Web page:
The History of Sonora
Sonora, the second largest state in Mexico, is sparsely populated. Mountainous and arid, the region is sunny almost year–round and has little rainfall. Nearly all of Mexico’s copper is produced here. Culturally, Sonora offers a unique blend. Ancient societies–such as the Yaquis, Mayos and Cucapas–remain active in the state. Bordered by Arizona and New Mexico, Sonora is also influenced by American trends and fashions.
Although architectural evidence suggests that Sonora had permanent settlements as far back as 1500 B.C., the largest known indigenous groups were the Yaquis and the Mayos, who flourished around 1300 A.D. and established agriculture communities. Both groups were territorial and aggressively defended their communities against nomadic tribes that wandered throughout the region. The Yaquis inhabited the eastern part of Sonora near Mar de Cortés, and the Mayos lived primarily in the southern part of the state and established an important cultural center in what is now the city of Guaymas.
In 1531, Spanish conquistador Nuño Beltrán de Guzmán founded the city of San Miguel de Culiacán in the region that would eventually become Sinaloa and Sonora. Using the city as a central base, the Spanish launched excursions throughout the area to locate mineral deposits and establish new colonies.
Conquistador Diego Guzmán entered what is now Sonora in 1533. Encountering resistance from combined Yaqui and Mayo forces, he quickly abandoned the region. In 1536, Spanish explorer Álvar Núñez Cabeza de Vaca and three companions passed through the region on foot in search of new wealth for Spain.
In 1599, Captain Diego de Hurdaide established San Felipe y Santiago on the site of the modern city of Sinaloa and launched a military campaign that subjugated many indigenous tribes, including the Sinaloas, Tehuecos, Zuaques and Ahomes. Jesuit priests who arrived during the next century converted much of the indigenous population to Roman Catholicism and the Spanish culture. However, clashes between the Spanish and the Yaquí and other tribes continued throughout the 17th century.
During the early 1800s, Sonora enthusiastically supported Mexico’s independence movement, although many landowners were more concerned about protecting their land from local Indians. The territory that was to become Sonora and Sinaloa was incorporated into independent Mexico as a single constituent state, Sonora y Sinaloa, under the Constitution of 1824. In September 1830, that state was divided and became modern Sonora and Sinaloa. Mexican politics became chaotic during the latter part of the 19th century, and Sonora was for a time caught in the middle. Political instability and U.S. expansionist policies led to war between the two countries in 1846; Sonora was occupied by foreign troops in 1847. The Treaty of Hidalgo brought an end to the Mexican-American war in 1848, and Sonora was again a free state.
During the closing years of the 19th century, the Yaqui and Mayo Indians in Sonora began to protest mistreatment and marginalization by the government, demanding autonomy and equal rights. Irritated by their demands, President Porfirio Díaz initiated a war against the groups, killing thousands and deporting many others. The few Yaquis that remained in the region were protected by ranch owners.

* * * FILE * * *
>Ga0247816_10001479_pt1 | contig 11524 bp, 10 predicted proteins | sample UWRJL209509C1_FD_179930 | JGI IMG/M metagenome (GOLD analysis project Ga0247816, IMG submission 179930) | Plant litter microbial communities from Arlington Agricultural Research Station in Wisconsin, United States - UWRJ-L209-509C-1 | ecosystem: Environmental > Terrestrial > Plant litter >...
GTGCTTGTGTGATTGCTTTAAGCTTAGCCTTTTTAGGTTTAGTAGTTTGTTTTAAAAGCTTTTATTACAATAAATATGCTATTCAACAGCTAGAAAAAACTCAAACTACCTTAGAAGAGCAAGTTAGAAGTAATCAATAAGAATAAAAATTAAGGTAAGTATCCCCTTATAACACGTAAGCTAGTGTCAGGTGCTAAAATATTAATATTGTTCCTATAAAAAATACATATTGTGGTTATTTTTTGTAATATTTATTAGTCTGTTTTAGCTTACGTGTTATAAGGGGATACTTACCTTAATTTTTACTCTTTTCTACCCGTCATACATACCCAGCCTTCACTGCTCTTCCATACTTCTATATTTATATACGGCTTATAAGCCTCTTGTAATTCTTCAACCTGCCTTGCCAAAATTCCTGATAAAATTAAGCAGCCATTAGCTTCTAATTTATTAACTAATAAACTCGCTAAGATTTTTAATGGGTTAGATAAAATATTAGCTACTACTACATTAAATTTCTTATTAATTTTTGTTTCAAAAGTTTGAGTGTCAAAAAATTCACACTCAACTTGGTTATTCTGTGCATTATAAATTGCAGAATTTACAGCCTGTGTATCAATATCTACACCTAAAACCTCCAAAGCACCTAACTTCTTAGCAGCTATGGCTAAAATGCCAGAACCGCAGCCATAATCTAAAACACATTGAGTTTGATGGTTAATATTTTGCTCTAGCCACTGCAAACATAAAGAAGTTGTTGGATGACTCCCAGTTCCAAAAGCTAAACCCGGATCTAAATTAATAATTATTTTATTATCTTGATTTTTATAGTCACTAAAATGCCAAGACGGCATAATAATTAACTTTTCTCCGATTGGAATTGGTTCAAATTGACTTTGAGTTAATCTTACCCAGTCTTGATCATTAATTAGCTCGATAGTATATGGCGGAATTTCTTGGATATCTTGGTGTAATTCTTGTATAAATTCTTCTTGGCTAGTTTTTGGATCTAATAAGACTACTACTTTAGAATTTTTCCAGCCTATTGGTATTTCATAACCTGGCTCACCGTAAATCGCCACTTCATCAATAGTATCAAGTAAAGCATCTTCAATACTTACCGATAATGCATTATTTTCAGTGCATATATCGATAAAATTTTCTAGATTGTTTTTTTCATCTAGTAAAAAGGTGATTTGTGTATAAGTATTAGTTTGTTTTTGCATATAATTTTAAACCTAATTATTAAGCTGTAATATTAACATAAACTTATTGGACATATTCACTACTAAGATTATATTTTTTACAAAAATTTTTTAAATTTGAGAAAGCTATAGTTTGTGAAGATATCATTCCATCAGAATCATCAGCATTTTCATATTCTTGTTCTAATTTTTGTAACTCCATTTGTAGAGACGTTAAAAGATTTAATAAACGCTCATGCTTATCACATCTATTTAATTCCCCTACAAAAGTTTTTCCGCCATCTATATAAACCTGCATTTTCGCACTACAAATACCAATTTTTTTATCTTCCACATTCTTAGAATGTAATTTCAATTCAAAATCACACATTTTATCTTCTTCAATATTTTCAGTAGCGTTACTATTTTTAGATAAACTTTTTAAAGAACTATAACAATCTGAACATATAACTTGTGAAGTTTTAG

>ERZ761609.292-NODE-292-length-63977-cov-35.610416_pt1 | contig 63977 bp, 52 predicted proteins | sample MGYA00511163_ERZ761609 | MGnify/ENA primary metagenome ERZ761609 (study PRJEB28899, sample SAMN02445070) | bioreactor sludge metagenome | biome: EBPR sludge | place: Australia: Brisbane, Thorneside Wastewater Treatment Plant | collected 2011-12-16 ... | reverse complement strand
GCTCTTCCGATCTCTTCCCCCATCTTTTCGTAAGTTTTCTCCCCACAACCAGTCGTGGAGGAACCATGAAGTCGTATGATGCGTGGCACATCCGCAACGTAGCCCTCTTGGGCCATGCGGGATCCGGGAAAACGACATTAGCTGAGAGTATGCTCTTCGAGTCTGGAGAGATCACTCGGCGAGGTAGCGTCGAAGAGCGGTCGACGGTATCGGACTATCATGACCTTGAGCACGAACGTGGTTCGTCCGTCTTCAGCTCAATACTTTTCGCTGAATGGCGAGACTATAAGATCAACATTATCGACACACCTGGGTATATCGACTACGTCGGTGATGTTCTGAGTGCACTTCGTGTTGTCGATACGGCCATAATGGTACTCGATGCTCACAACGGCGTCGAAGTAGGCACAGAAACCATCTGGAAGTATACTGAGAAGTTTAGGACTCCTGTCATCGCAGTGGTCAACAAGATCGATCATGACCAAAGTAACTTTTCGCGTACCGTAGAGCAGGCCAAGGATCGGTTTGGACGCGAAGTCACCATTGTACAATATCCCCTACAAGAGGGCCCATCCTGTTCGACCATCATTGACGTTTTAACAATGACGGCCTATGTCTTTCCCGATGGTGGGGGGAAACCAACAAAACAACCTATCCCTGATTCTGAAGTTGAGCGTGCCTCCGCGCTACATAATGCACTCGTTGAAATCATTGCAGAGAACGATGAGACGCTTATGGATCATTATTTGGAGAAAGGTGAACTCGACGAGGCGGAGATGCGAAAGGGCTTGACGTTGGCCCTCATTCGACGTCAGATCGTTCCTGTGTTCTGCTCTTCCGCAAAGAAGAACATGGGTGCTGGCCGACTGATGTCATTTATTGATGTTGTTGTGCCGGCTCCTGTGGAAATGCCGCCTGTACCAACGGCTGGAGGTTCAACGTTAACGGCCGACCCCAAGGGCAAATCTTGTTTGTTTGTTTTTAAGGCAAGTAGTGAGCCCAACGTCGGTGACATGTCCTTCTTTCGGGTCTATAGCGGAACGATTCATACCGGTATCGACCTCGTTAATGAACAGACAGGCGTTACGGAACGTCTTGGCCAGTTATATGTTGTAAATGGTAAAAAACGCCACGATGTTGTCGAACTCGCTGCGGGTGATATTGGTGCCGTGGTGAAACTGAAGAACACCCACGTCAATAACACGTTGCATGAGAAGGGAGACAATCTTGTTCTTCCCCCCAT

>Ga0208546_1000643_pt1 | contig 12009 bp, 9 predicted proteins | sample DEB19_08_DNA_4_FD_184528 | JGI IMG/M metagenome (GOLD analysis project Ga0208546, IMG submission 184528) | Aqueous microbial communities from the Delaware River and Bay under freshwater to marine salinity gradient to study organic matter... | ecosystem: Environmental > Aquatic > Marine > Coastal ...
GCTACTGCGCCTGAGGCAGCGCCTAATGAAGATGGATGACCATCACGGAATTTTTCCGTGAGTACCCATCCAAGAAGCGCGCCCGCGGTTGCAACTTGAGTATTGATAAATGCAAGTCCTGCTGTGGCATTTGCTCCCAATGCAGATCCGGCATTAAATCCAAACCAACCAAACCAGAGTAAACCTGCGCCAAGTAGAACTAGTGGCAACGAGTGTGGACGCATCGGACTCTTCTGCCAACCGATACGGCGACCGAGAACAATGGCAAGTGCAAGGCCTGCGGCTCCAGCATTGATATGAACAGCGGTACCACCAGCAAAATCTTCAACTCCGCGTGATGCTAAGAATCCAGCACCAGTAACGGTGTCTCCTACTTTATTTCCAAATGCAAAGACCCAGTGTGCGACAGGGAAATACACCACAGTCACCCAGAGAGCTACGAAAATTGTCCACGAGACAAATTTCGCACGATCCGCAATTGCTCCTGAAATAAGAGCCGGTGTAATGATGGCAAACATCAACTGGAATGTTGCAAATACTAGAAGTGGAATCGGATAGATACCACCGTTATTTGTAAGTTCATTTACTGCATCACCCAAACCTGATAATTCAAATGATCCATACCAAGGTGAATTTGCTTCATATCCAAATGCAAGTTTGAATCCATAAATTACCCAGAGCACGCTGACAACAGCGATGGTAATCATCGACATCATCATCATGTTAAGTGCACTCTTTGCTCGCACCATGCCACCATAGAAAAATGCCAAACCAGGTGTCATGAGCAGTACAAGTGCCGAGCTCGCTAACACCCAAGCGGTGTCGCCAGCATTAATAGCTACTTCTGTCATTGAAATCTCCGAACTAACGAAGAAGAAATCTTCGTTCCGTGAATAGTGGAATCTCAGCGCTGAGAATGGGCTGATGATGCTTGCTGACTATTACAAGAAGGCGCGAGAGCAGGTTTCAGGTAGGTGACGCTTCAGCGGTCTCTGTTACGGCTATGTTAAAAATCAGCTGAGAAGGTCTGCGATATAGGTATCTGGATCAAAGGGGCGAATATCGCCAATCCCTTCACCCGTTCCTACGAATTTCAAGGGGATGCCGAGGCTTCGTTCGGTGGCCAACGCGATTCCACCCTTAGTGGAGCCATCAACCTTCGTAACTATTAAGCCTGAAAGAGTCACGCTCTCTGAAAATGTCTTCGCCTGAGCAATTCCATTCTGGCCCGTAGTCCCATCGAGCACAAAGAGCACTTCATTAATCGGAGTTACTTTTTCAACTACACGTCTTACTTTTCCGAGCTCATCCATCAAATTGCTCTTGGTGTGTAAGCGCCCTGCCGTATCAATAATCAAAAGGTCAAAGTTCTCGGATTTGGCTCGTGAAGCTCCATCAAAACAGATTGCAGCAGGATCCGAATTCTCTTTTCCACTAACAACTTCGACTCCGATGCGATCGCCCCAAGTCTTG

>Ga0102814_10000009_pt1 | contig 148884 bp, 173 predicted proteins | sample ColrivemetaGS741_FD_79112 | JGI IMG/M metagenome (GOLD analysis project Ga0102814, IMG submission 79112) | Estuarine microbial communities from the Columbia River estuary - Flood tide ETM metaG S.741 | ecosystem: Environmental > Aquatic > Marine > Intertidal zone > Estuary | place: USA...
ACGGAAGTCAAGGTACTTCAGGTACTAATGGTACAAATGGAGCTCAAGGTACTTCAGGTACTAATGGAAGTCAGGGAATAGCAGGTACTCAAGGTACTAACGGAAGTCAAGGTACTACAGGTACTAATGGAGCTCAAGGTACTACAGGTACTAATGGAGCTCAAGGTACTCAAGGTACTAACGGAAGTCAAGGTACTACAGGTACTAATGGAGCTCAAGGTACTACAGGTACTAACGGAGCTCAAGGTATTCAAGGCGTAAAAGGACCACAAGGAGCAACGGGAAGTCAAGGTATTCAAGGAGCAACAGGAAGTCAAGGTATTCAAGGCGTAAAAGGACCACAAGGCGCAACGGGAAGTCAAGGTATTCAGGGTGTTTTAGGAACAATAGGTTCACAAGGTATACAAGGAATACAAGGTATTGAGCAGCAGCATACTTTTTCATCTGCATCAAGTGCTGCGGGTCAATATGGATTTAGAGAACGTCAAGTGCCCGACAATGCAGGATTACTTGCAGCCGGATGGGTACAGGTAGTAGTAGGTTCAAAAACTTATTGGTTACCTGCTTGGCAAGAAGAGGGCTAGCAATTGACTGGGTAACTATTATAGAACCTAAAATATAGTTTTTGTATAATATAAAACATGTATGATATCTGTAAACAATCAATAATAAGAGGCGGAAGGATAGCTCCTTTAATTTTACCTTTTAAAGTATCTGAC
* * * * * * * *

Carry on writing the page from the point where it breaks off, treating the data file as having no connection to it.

When the Mexican Revolution began in November 1910, many Sonorans–including the remaining Yaquis and Mayos–rose up against and helped overthrow the dictatorial Díaz. With his defeat, many displaced Indians returned to Sonora.
Sonora has a diverse economy with many maquiladoras (assembly plants) for the production of goods that support such companies as Ford and Sara Lee. Others make electrical appliances, computer circuits and vacuum cleaners for foreign and domestic markets.
General service-based companies and trade activities together account for about 19 percent of Sonora’s economy, followed by manufacturing at 18 percent, finance and insurance at 15 percent, agriculture and livestock at 15 percent, transportation and communications at 9 percent, construction at 3 percent and mining at 2 percent. Because its economy relies mostly on cattle ranching and agriculture, Sonora has vast stretches of unpopulated desert areas.
Sonora’s education system, one of the most respected in Mexico, includes Universidad de Sonora, Universidad La Salle, Universidad del Noreste and Instituto Tecnologico de Sonora.
Sonora’s extensive tourism industry targets mostly Americans living in California, New Mexico and Arizona but also caters to Mexican nationals. Ecotourism and adventure tourism is strongly promoted in Sonora. Among the more popular activities are mountain biking, horseback riding, scuba diving, fishing and camping.
Just offshore from Punta Chueca, Sonora, sprawls Isla Tiburón, Mexico’s largest island. Uninhabited by humans, the island was made a nature reserve in 1963 by President López Mateos and has the largest diversity of plant and animal species in the Gulf of California. The island is home to a large variety of resident and migratory bird species as well as desert big horn sheep and bura deer. A large variety of reptiles and desert turtles are among the protected species.
Another natural site in Sonora is the creek of Cuchujaqui. An ecological reserve, the creek is one of the most important subtropical areas in the Northern Hemisphere. Due to its location, Cuchujaqui draws hundreds of migratory birds each year and is the subject of international study and interest.
The Missions Route attracts thousands of travelers each year. Visitors can follow the same trails traveled by Father Eusebio Francisco Kino, the Catholic priest who established Sonora’s first missions in 1687.Taking at least three days to complete, the Missions Route leads through the desert where most of the original missions were built. A 19th-century mission, Tabutama, was established practically in the middle of the desert.